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For Immediate Release
Office of the Press Secretary
April 17, 2004

National Crime Victims' Rights Week, 2004
By the President of the United States of America
A Proclamation

We have made significant advances in reducing crime in our communities. As we continue to work to prevent crime, we also have a duty to help victims as they cope with the trauma of crimes committed against them. Each year during National Crime Victims' Rights Week, we acknowledge the suffering endured by crime victims, and we honor those who bring hope and comfort to victims and their families.

This year marks the 20th anniversary of the passage of the Victims of Crime Act of 1984 (VOCA), landmark legislation that sustains thousands of local victim assistance programs across the country. Established by VOCA, the Crime Victims Fund provides crucial assistance for victims and their families, including counseling, shelter, courtroom advocacy, and help with expenses. In recent years, VOCA has begun addressing issues such as cybercrime, identity theft, hate violence, and stalking. It has also expanded its services to help victims of domestic and international terrorism.

While our Nation works to prevent terrorist activities, we also continue to wage a war against other crimes. In fighting violent crime, we battle the problems of drug abuse, gun violence, and other threats to our safety. We must ensure that when crimes do occur, we always protect the rights of victims. For this reason, my Administration continues to endorse the bipartisan Crime Victims' Rights Amendment. By allowing victims of violent crime to be present and heard at public proceedings and by giving them access to information, such an amendment would guarantee victims' inclusion in the criminal justice process without threatening the rights of defendants.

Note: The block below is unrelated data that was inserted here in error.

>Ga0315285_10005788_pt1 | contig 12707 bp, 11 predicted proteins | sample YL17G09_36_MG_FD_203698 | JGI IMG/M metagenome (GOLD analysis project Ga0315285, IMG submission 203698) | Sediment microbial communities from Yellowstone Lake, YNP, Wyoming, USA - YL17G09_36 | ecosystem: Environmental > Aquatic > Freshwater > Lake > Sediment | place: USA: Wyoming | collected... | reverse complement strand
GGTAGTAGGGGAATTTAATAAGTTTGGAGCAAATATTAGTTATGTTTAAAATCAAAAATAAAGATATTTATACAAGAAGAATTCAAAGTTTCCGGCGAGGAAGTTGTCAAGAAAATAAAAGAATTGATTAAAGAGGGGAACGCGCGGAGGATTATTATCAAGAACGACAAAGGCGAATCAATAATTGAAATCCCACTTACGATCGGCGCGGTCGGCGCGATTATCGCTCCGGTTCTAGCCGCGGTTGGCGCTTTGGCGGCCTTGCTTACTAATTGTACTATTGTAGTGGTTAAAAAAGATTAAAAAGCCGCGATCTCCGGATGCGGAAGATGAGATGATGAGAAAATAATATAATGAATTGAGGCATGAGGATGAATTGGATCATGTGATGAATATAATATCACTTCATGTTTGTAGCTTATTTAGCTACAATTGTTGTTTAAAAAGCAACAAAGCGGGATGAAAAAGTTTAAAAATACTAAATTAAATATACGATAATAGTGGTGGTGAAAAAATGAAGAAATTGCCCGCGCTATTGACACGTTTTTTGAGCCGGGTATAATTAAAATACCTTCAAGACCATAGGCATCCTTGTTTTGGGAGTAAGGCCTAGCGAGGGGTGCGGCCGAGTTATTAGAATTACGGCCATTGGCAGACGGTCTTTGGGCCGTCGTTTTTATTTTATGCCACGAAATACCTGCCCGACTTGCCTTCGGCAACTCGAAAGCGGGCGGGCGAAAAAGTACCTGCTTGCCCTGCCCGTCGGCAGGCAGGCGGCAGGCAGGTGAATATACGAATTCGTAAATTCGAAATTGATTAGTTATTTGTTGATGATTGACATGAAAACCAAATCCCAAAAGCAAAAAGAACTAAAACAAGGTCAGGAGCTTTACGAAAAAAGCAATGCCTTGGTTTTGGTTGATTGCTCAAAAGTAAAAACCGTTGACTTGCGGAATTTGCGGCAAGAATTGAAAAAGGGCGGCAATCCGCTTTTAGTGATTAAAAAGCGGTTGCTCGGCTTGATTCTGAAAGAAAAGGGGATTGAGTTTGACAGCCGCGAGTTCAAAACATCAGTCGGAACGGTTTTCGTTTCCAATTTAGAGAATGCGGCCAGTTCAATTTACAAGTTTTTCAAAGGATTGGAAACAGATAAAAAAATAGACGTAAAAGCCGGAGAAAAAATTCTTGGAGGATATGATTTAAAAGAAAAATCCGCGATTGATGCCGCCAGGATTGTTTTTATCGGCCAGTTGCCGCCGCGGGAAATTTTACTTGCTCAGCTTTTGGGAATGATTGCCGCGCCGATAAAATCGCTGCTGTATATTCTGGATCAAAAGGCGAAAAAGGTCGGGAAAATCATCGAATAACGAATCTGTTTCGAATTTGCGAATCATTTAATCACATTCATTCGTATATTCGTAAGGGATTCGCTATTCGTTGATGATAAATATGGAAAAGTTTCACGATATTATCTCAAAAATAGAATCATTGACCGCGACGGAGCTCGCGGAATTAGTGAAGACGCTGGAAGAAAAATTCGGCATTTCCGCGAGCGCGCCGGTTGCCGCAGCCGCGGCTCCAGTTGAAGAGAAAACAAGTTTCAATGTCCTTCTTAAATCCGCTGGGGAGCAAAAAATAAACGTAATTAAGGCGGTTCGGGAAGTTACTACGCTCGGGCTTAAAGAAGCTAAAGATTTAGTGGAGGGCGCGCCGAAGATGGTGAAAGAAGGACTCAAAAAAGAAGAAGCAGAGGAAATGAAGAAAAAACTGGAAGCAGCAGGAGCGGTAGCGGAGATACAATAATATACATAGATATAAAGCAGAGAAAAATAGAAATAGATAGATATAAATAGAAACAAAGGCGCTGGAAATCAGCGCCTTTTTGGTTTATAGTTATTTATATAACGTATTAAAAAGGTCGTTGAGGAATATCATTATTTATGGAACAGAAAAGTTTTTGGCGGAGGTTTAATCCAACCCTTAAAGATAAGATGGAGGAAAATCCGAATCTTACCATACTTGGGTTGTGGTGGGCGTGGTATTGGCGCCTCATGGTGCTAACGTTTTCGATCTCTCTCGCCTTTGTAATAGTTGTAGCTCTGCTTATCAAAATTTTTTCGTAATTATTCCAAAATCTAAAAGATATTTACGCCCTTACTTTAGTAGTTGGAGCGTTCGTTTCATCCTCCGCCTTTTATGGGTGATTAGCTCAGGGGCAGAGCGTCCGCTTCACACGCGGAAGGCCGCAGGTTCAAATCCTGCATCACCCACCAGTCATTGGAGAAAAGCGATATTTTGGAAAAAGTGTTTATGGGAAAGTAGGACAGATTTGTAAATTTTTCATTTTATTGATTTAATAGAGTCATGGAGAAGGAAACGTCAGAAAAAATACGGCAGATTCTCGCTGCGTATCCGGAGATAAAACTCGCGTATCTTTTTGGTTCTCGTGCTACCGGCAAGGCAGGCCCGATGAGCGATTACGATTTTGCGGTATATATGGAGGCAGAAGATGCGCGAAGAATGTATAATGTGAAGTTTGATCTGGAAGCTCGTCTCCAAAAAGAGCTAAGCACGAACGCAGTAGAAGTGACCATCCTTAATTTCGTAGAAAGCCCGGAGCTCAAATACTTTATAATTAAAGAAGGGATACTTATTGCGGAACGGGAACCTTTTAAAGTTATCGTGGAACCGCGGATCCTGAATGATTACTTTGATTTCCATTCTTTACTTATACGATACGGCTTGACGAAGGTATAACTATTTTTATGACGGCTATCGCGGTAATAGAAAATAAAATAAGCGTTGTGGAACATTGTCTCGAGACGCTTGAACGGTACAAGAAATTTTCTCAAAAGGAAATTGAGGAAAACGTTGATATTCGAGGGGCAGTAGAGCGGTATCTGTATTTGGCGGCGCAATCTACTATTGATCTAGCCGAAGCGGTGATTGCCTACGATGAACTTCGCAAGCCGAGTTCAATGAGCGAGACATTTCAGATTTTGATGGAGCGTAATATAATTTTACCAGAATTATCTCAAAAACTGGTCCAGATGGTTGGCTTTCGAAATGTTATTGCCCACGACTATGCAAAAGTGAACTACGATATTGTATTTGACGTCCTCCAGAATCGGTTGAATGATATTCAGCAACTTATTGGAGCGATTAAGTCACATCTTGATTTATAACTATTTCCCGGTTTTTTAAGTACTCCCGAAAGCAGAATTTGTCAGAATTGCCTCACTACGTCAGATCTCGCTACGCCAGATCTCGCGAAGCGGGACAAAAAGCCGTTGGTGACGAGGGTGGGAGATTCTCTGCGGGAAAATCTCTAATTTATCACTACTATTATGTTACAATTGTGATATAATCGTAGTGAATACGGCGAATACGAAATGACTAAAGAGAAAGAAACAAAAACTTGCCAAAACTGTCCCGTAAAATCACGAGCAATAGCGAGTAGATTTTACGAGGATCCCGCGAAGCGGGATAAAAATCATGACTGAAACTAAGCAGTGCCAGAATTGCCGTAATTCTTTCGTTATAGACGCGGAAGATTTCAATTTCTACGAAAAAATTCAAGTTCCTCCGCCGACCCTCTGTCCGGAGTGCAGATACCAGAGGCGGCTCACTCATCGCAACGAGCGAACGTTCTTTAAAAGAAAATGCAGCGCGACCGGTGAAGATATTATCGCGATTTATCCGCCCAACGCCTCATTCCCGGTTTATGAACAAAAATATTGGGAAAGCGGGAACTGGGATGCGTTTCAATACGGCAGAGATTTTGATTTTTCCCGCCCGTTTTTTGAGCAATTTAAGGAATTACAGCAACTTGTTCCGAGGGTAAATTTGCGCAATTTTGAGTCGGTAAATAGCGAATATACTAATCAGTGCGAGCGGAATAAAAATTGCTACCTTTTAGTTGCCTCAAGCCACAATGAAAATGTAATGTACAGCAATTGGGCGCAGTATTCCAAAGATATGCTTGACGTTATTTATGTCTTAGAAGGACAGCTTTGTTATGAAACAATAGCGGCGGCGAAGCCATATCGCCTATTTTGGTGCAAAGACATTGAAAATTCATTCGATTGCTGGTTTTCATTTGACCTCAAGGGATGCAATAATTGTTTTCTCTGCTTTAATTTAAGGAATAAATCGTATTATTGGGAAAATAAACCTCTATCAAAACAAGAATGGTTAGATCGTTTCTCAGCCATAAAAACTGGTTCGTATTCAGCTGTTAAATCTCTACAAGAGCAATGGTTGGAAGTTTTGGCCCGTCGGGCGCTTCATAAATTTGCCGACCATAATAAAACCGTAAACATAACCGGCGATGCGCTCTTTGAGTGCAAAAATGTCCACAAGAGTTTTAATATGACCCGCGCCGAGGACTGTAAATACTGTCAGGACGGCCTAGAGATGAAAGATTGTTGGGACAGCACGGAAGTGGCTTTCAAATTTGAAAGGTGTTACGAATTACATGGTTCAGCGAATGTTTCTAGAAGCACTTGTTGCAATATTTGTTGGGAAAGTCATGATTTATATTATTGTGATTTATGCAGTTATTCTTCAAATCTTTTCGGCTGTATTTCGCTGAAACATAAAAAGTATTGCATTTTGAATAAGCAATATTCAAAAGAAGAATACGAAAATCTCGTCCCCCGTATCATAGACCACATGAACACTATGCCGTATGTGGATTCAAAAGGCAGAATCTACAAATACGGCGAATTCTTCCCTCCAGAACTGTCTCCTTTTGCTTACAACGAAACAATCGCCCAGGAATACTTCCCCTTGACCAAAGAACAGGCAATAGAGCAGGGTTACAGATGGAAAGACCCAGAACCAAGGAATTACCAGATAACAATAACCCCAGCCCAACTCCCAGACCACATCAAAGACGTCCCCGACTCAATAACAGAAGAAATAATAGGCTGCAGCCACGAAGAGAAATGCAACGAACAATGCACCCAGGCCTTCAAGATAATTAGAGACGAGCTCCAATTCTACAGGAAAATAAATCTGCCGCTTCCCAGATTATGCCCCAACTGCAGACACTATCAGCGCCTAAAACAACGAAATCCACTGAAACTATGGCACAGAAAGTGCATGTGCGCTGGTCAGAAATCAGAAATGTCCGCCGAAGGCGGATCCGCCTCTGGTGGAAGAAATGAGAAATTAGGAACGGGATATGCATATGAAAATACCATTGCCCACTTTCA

While the Congress considers this amendment, my Administration continues to support important resources for victims and public safety. We have directed funding to improve the use of DNA technology to solve crime and identify missing persons; we are employing multiple agency resources to aid victims of trafficking who are forced into slavery and prostitution; and we are encouraging faith-based organizations to provide spiritual and material sustenance to those who have suffered and lost.

This month, I was pleased to sign into law the Unborn Victims of Violence Act of 2004, which creates a separate offense under Federal law for death or injury to an unborn

child, in addition to any charges relating to the mother. Across our country, victims are being better served and better protected, but more can be done. I encourage every community to show compassion to victims and their families by providing them with the support they need.

NOW, THEREFORE, I, GEORGE W. BUSH, President of the United States of America, by virtue of the authority vested in me by the Constitution and laws of the United States, do hereby proclaim April 18 through April 24, 2004, as National Crime Victims' Rights Week. I encourage all Americans to embrace the cause of victims' rights and help to advance it throughout our society.

IN WITNESS WHEREOF, I have hereunto set my hand this seventeenth day of April, in the year of our Lord two thousand four, and of the Independence of the United States of America the two hundred and twenty-eighth.


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